As a side note, PHP 5.3 is so much faster than PHP 5.2, this is not a worthwhile comparison, and is not the best base to compare against, so I will be instead comparing PHP 5.3 CVS vs. a patched PHP 5.3 with a different namespace separator.

If another namespace separator is used, every static method call has 1 fewer hash table lookup, and every constant resolution saves potentially 2 hash table lookups (internal details can be explained if you'd like - nothing is more complicated under the hood than the way constants are resolved, so I will leave those out of this RFC). In addition, it is possible to perform much more efficient parsing of namespaced function calls than it is under the current implementation, because zend_do_begin_function_call() can be used instead of zend_do_begin_class_member_function_call(), which is much more efficient due to checks in class_member_function_call that are unnecessary for namespaced functions, but absolutely necessary if the namespace separator is ::.

### Code review gotchas

Neither human review nor automated tools can look at:

<?php Blah::blah::blah(); ?>

and successfully resolve what it is in fact doing. This will hamper automated security auditing tools, code correctness tools, and human review of patches, creating a situation that makes debugging and designing robust PHP code harder than it is now. This can only be corrected via a new namespace separator.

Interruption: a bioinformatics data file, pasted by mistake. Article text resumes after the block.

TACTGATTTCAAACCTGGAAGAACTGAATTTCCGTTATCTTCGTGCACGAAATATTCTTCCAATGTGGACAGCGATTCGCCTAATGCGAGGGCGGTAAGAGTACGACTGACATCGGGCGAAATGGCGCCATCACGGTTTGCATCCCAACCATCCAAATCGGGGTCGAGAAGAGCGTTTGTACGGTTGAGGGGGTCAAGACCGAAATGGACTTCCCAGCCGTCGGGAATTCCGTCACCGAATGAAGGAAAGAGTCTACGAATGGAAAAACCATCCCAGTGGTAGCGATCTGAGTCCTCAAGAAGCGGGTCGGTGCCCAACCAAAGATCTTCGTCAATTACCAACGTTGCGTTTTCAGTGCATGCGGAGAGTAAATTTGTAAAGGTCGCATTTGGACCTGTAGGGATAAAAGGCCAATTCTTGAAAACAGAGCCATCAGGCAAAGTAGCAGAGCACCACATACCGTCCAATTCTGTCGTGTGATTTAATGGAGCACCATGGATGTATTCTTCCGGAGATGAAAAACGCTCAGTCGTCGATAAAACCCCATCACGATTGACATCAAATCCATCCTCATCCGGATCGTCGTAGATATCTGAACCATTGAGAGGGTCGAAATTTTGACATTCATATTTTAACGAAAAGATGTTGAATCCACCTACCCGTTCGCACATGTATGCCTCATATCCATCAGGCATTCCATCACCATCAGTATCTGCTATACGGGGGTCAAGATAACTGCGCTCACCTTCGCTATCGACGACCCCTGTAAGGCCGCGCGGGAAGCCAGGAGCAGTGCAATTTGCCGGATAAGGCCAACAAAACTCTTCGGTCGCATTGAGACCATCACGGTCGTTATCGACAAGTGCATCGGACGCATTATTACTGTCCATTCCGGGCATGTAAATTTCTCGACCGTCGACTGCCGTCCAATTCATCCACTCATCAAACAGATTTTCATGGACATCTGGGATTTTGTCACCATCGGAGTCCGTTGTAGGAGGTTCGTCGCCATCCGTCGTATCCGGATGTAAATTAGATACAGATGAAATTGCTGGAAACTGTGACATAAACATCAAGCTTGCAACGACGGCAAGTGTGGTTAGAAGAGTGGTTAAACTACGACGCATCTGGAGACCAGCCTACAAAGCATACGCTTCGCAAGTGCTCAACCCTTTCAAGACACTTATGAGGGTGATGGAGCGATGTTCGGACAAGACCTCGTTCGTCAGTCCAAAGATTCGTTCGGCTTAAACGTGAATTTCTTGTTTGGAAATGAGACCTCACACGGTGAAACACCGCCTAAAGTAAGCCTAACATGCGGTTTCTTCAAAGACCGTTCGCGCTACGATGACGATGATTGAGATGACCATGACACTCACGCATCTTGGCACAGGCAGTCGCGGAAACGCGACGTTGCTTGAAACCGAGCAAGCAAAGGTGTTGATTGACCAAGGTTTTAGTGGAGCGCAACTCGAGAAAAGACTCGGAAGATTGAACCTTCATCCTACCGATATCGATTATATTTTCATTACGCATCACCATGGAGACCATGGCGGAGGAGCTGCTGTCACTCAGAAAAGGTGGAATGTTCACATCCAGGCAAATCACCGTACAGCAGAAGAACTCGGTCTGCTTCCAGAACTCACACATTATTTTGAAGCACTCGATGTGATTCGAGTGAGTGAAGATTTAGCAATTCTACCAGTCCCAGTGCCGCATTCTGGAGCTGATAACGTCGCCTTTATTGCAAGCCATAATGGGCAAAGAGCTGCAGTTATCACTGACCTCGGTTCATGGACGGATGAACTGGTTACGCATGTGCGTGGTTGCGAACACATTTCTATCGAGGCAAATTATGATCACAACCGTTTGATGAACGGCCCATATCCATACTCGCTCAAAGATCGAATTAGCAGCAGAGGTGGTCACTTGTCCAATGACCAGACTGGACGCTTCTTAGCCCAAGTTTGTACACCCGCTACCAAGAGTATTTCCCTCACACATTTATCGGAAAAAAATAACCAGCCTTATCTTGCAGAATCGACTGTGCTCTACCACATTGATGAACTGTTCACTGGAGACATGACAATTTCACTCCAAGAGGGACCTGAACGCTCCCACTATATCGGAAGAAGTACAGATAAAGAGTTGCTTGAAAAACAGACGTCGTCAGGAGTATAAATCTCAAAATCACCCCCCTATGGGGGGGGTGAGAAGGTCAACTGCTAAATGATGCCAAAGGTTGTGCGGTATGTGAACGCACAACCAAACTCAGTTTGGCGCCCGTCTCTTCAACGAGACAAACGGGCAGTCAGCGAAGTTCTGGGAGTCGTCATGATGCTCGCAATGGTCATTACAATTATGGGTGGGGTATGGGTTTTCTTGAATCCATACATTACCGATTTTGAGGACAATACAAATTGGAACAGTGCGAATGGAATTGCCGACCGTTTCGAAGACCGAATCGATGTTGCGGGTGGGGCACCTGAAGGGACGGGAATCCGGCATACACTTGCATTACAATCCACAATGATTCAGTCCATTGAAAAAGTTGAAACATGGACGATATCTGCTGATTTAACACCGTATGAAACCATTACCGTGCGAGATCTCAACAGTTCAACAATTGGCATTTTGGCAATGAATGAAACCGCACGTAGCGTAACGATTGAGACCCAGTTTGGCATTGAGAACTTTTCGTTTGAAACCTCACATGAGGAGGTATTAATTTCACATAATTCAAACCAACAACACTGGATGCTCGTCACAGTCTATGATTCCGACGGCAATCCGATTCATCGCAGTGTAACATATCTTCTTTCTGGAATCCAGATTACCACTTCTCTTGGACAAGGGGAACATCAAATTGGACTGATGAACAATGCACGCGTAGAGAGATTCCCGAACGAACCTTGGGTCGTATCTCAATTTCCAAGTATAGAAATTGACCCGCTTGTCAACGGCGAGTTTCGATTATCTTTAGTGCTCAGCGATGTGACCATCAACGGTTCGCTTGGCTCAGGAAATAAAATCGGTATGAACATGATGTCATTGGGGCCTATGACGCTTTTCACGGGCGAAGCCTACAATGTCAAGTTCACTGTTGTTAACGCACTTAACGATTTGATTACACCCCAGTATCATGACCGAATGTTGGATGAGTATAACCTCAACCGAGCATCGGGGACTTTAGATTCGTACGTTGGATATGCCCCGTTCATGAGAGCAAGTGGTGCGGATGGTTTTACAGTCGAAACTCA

## Description of what it means to use \ as namespace separator

The main issues that using \ as namespace separator can address are:

• name ambiguity between static class methods/constants and namespace functions/constants
• name resolution order differences and gotchas of foo::bar() in a namespace vs. in global code
• code review problems

• name ambiguity is impossible
• \ is visually quite different from ::, and is easier to scan and detect as namespace instead of static class operator
• \ is a single keystroke on U.S. keyboard layout without shift key
• \this\is\used for paths on Windows and is intuitively familiar to those developers. According to a php|arch survey (as relayed by Steph Fox), most of their readers develop on Windows and deploy on Unix, which would imply that \these\paths are familiar